- Continental Army general during Revolution
- Place of Birth:
- Hingham, Massachusetts
- Date of Birth:
- January 24, 1733
- Place of Death:
- Hingham, Massachusetts
- Date of Death:
- May 9, 1810
- Place of Burial:
- Hingham, Massachusetts
- Cemetery Name:
- Old Ship Burying Ground
Benjamin Lincoln, major general in the Continental Army, was one of the few individuals present at the three major surrenders of the American Revolution: Saratoga, Charleston, and Yorktown. He followed his military career with public service at the state and federal level.
Lincoln was born on January 24, 1733 in Hingham, Massachusetts. He attended local schools and then established his own farm. Elected town clerk in 1757, he gradually became prominent in the colony's militia and politics. By 1772, he had achieved the rank of lieutenant colonel and had been elected to the colonial legislature. He rose to prominence in the Seven Years' War where he gained experience in military planning and organization. He later served as the secretary of the provincial assembly that replaced the colonial legislature in defiance of the Boston Port Bill. In February 1776, the Massachusetts legislature appointed him a major general of militia. His service in the New York campaign, especially his command of militia soldiers who bought General Washington's army time to retreat to White Plains, New York, earned him praise and recognition. Acting on Washington's recommendation, the Continental Congress appointed him a major general in the Continental Army on February 14, 1777.
Lincoln's first combat experience as a major general in the Continental Army came in the Battle of Bound Brook on April 13, 1777, an engagement in which the British and Hessians attempted to surprise a portion of the Continental Army at the end of the winter encampment. Defeated by British General Cornwallis, Lincoln successfuly led his men away from capture. Lincoln received orders from Washington in July 1777 to travel to upstate New York and aid in the defense of the state from British General Burgoyne's march down the Hudson River.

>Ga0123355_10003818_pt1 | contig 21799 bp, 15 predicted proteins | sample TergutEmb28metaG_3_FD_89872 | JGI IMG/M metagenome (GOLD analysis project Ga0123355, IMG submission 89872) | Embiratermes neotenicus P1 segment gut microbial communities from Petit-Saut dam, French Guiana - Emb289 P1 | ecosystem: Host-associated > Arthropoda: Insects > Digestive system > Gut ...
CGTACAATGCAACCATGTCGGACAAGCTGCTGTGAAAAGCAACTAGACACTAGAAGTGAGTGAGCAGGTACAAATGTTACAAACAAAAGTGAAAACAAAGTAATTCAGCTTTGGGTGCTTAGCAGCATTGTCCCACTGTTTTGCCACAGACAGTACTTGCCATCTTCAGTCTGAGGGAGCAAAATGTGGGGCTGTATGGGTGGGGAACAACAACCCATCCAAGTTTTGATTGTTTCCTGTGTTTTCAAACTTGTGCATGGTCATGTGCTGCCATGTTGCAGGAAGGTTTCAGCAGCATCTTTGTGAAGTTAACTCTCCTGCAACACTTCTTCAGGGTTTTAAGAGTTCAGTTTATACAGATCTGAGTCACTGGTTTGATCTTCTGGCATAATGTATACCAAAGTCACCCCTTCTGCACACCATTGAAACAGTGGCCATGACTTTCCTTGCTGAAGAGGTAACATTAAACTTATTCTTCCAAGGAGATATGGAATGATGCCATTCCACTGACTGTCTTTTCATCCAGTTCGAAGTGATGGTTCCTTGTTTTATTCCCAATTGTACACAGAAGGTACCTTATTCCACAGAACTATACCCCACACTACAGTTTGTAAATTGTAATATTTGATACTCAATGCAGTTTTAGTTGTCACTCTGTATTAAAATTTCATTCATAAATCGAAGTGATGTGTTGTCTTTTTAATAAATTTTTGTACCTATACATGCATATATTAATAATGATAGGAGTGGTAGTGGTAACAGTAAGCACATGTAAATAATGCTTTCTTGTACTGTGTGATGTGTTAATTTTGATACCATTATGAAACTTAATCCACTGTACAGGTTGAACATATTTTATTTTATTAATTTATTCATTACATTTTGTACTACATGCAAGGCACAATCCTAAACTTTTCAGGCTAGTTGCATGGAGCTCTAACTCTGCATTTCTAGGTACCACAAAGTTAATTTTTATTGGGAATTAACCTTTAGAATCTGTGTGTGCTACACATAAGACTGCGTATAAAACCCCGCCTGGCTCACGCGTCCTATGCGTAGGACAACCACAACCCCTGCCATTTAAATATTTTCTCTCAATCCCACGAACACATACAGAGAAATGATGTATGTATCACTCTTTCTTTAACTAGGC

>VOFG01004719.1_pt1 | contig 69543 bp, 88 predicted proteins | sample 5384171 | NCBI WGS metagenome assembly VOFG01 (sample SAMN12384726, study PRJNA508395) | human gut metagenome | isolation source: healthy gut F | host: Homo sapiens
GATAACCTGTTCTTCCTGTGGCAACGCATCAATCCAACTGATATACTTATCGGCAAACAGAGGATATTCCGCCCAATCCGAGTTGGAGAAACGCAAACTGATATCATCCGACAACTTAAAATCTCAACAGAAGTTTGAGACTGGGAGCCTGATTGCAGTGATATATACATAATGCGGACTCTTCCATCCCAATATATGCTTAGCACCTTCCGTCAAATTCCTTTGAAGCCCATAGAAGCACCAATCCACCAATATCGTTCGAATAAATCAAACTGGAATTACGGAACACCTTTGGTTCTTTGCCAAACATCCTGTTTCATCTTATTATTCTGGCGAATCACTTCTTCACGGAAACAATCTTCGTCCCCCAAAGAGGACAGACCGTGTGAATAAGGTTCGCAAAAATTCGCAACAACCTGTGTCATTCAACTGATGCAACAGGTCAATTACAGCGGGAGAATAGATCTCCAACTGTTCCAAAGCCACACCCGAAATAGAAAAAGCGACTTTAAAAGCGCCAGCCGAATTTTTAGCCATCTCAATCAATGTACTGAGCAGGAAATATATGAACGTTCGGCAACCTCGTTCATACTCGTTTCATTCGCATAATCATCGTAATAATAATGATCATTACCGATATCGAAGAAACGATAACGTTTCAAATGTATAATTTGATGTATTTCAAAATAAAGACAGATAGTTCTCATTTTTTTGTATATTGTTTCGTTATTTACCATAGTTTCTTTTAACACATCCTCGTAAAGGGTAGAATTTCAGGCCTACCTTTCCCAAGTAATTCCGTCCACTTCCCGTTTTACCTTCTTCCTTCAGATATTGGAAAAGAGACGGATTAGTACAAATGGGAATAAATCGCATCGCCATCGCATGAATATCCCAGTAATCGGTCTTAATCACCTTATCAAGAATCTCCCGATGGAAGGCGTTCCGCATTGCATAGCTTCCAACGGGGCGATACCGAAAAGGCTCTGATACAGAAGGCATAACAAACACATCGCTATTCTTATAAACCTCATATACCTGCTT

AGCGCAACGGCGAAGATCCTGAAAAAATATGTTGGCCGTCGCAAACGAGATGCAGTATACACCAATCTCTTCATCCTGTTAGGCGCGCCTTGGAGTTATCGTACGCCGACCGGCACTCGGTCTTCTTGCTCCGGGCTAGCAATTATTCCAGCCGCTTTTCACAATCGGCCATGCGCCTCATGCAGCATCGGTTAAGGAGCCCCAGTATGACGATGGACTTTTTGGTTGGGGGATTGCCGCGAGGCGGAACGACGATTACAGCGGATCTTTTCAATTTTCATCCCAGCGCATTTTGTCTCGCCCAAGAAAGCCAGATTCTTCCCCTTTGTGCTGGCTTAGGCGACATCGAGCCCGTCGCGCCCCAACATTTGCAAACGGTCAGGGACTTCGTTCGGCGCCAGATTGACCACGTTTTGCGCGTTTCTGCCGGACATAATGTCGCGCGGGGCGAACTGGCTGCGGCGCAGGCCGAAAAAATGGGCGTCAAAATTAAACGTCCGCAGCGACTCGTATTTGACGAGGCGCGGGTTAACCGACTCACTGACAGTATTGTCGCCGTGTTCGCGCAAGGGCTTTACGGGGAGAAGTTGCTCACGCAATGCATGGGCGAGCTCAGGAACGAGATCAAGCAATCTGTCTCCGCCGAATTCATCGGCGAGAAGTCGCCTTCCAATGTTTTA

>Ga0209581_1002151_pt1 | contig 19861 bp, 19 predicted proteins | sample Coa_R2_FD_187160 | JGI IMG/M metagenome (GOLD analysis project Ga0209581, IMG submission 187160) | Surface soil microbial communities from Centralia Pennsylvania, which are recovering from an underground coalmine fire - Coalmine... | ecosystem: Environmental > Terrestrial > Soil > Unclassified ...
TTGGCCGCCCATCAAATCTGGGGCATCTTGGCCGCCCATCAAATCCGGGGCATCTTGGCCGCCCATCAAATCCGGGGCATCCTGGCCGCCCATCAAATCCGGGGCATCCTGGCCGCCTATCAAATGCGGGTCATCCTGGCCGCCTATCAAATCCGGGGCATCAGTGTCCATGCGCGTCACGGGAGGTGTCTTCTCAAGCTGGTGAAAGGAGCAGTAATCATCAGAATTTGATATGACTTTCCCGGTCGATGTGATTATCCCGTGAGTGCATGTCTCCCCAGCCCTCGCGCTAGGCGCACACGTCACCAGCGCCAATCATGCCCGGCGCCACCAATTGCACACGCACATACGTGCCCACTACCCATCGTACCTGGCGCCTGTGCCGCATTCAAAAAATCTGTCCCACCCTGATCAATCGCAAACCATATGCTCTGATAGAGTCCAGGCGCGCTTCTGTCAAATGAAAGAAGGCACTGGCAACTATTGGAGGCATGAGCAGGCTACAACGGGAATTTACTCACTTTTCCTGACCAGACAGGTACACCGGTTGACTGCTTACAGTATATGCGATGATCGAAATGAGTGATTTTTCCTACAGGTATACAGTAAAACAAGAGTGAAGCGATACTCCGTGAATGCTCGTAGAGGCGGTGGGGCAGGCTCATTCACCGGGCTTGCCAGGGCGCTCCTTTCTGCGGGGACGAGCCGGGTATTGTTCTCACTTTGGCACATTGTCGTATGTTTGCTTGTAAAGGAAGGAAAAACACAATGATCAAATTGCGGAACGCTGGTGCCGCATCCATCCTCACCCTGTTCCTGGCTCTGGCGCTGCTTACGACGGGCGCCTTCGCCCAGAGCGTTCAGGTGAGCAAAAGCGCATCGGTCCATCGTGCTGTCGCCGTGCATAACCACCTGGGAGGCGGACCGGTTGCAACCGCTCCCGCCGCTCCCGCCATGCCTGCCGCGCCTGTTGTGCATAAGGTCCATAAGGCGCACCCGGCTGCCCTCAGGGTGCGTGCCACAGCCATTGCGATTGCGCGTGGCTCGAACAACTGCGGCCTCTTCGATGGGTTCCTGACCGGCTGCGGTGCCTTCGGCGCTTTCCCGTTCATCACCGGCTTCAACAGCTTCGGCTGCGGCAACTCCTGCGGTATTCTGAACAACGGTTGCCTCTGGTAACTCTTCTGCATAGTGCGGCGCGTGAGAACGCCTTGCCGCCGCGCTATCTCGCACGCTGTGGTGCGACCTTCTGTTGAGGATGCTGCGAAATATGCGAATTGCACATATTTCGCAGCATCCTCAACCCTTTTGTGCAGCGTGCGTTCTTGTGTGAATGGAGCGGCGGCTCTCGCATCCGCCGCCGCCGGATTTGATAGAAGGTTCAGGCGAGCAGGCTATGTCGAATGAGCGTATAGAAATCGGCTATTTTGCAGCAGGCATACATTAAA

Lincoln's task was to raise the New England militia and harass British supply lines in the vicinity of Fort Ticonderoga. His command had some success but was weakened by the lack of cooperation from leading New England militia generals like John Stark. Maj. Gen. Horatio Gates, commander of the Northern Department, ordered Lincoln to join his forces. Lincoln arrived after the Battle of Freeman's Farm. Lincoln's militia played no role in the Battle of Bemis Heights as they were on the other side of the river from the decisive Patriot victory in which then-Patriot General Benedict Arnold won fame for his bravery. In a skirmish following the battle, Lincoln's ankle was shattered by a British musket ball while his men defended a ford over the Hudson River. He spent several months recovering at his home in Hingham. The injury left his affected leg two inches shorter than the other, and the danger of infection loomed.
The Continental Congress, impressed with Lincoln's service, chose him to replace Maj. Gen. Robert Howe as commander of the Southern Department in September 1778. Lincoln arrived in Charleston to take command in December, nearly coinciding with the British capture of Savannah, Georgia. Lincoln wanted to drive the British out of Georgia, but his actions in Georgia exposed South Carolina to attack. His spring 1779 campaign against the British in Georgia, marching on Augusta, prompted British General Augustine Prevost to attack Charleston. The British devastated Patriot properties in the Lowcountry near Charleston, threatening the city, and forced Lincoln's army to return to South Carolina. Lincoln complained to General William Moultrie, "it appears...that I have lost the confidence of the people." Contemplating resignation, Moultrie and Governor Rutledge convinced Lincoln to remain. Lincoln then led American forces in the disastrous Franco-American Siege of Savannah in October 1779, in which the Patriots and French suffered almost 1,000 casualties. This largely forgotten battle was one of the war's bloodiest and also significant for the over 500 free black Haitian soldiers in the French command.
Following this defeat, Lincoln then presided over the largest defeat of American forces during the American Revolution, the surrender of Charleston and 5,000 soldiers. He decided to hold Charleston against a combined British army and navy expedition, commanded by General Sir Henry Clinton and Admiral Marriot Arbuthnot. After a siege of six weeks on the peninsula of Charleston, without effective support from the Continental Navy, Lincoln capitulated on May 12, 1780.
Exchanged in November 1780, Lincoln served as second in command to Washington during the Yorktown campaign. Feigning illness, British General Cornwallis declined to attend the surrender ceremony. His second in command, Brig. Gen. Charles O'Hara, attempted to surrender his sword to Washington. Washington declined and motioned toward Lincoln, who accepted the sword.
During the last years of the American Revolution, Lincoln served as the first Secretary at War, under the Congress of the Confederation, from 1781 - 83. In 1787, he was a member of the Massachusetts state convention that ratified the US Constitution. He later held various positions in the Massachusetts government and, also as a reward for his Federalist politics, served as the Collector of the Port of Boston, a lucrative federal appointment he held for about twenty years until his retirement in 1809.
Last updated: December 2, 2018